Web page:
A multiple-country European survey assessing the psychosocial impact of peanut allergy
Background: Peanut allergy (PA) is a common, potentially life-threatening and typically lifelong condition with a significant burden of illness. However, information is lacking on how persons with PA (PwPA) and their caregivers perceive the psychosocial impact of living with PA. The Allergy to Peanuts imPacting Emotions And Life 1(APPEAL-1) survey, conducted across Europe, investigated the experience and impact of living with PA. Here, we report data evaluating the psychosocial impact of PA on PwPA and their caregivers.
Methods: Allergy to Peanuts imPacting Emotions And Life study 1 was an online survey conducted in eight European countries. Representatives of eight patient advocacy groups and five healthcare-research specialists developed the survey. Eligible respondent groups included the following: adults diagnosed with PA (self-report);parent/nonparent caregivers (proxy-report for a child with PA); and parent/nonparent caregivers (self-report of PA impact on themselves).
Results: Of 1846 total study respondents, 419 were adults with PA (self-report); 546 were parents/caregivers (proxy-report); and 881 were parents/caregivers (selfreport). Most respondents reported lifestyle restrictions regarding food (84%-93%) and additional domains including parties and socializing, holiday activities and destinations, and taking public transport (53%-89%). Approximately 40% rated themselves as “very” frustrated and “very” stressed. Two-thirds (65%) felt socially isolated; 43% were bullied. Less than half felt confident in knowing when to use an adrenaline autoinjector. Several intercountry differences were observed such as high levels of uncertainty and stress in respondents from Ireland, highest rates of anxiety in respondents from Germany, and social exclusion and isolation most common in respondents from France.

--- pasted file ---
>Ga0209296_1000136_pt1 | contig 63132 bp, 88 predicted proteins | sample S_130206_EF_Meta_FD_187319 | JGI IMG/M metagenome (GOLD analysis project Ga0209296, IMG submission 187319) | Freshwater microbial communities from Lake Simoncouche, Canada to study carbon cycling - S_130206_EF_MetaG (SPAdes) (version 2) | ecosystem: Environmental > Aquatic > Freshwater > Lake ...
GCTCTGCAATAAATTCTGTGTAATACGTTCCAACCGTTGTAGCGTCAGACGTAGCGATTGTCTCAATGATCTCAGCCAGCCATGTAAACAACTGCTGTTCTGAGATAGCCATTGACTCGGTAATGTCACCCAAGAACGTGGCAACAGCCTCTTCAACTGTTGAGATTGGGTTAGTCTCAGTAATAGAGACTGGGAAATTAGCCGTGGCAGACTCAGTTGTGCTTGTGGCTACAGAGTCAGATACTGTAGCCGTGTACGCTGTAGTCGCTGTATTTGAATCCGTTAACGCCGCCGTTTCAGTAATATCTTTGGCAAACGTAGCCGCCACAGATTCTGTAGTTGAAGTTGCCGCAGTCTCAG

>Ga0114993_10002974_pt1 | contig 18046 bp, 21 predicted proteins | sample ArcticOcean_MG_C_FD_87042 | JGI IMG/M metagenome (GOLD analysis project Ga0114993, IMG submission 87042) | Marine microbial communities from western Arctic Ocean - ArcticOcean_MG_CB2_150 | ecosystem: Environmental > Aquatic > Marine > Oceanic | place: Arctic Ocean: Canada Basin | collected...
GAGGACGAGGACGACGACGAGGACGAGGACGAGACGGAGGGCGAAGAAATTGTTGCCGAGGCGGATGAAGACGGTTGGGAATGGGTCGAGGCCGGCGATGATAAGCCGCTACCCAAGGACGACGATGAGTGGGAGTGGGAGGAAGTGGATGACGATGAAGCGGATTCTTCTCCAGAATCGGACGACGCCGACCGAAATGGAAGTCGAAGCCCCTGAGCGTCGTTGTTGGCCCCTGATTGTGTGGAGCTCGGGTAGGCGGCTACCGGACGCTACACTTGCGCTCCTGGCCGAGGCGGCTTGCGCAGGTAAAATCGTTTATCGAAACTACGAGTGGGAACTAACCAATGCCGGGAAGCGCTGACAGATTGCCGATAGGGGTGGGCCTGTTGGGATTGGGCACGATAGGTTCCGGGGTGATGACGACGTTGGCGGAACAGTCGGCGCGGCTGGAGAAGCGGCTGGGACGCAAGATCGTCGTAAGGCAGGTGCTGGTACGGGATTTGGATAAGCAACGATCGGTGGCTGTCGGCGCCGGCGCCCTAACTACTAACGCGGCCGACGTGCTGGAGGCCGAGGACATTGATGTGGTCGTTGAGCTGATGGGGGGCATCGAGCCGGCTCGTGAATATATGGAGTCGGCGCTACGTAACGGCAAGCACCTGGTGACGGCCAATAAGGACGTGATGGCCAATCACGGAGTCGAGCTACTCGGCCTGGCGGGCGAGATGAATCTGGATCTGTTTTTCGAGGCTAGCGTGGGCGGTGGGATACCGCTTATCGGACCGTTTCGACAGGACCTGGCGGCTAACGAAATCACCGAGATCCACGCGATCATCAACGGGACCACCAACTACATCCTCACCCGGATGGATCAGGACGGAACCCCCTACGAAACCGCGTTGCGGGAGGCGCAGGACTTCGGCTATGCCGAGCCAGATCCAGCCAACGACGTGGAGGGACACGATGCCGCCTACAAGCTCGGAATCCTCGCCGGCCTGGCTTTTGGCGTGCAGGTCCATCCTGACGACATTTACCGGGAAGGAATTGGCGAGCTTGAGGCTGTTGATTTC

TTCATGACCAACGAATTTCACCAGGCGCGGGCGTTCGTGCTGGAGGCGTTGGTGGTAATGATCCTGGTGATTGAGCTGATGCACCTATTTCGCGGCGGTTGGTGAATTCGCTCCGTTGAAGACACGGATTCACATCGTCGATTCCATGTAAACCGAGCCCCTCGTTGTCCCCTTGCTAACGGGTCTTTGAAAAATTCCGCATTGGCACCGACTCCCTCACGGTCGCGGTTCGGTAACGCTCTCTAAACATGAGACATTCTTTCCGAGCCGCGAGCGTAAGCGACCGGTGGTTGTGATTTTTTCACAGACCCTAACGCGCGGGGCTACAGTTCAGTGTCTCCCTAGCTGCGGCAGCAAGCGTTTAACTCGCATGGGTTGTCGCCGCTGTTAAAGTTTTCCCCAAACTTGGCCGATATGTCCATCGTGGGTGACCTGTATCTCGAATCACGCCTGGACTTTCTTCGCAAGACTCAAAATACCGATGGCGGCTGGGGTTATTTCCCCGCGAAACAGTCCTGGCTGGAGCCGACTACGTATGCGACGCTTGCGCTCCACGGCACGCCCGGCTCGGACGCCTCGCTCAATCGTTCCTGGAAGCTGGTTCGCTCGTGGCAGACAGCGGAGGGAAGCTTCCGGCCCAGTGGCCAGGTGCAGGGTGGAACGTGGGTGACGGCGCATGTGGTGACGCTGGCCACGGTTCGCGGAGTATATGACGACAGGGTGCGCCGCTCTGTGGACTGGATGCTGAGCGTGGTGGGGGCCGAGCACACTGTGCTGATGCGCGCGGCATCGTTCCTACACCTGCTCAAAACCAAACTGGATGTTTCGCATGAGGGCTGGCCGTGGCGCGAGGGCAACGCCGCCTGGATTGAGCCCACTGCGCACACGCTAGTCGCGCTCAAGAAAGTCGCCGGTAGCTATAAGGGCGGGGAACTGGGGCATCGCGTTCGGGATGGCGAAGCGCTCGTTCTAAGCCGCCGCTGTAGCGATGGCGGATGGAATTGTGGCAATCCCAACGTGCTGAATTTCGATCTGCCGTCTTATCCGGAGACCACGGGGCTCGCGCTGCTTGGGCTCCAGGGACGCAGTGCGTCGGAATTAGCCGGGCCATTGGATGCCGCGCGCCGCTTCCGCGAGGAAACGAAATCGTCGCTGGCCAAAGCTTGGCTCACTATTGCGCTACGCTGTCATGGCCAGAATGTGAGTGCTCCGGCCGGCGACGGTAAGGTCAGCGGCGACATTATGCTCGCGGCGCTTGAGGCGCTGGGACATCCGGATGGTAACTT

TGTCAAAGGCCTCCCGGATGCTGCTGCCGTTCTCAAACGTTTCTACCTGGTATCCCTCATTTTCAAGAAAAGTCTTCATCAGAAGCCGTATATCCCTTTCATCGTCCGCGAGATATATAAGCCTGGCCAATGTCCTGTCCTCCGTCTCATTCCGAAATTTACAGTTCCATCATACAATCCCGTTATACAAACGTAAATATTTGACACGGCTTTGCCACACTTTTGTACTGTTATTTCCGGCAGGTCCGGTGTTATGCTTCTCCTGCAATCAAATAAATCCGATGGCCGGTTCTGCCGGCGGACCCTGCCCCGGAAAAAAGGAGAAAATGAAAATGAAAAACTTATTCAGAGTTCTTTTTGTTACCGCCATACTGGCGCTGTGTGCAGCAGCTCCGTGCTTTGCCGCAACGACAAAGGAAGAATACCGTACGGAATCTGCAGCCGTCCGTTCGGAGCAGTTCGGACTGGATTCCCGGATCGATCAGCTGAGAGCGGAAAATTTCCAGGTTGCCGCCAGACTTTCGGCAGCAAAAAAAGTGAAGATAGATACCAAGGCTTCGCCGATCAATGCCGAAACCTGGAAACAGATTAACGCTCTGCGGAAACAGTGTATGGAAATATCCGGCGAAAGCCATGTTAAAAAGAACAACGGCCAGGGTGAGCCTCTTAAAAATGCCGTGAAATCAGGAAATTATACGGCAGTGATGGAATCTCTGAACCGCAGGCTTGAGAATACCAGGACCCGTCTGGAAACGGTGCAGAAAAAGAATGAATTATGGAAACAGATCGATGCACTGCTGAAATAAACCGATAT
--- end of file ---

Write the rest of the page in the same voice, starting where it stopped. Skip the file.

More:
Conclusion: Peanut allergy imposes an adverse psychosocial impact on patients and caregivers, leading to frustration, stress and isolation. Attention to the impact of PA is needed in research and clinical practice to improve PA healthcare and public education programmes.
School of Applied Psychology and Department of Paediatrics and Child Health, University College Cork, Cork, Ireland.
Audrey DunnGalvin, Katharina Blumchen, Frans Timmermans, Lynne Regent, Sabine Schnadt, Marcia Podestà, Angel Sánchez, Pascale Couratier, Mary Feeney, Betina Hjorth, Ram Patel, Tessa Lush, Robert Ryan, Andrea Vereda, Montserrat Fernández-Rivas, Helen R. Fisher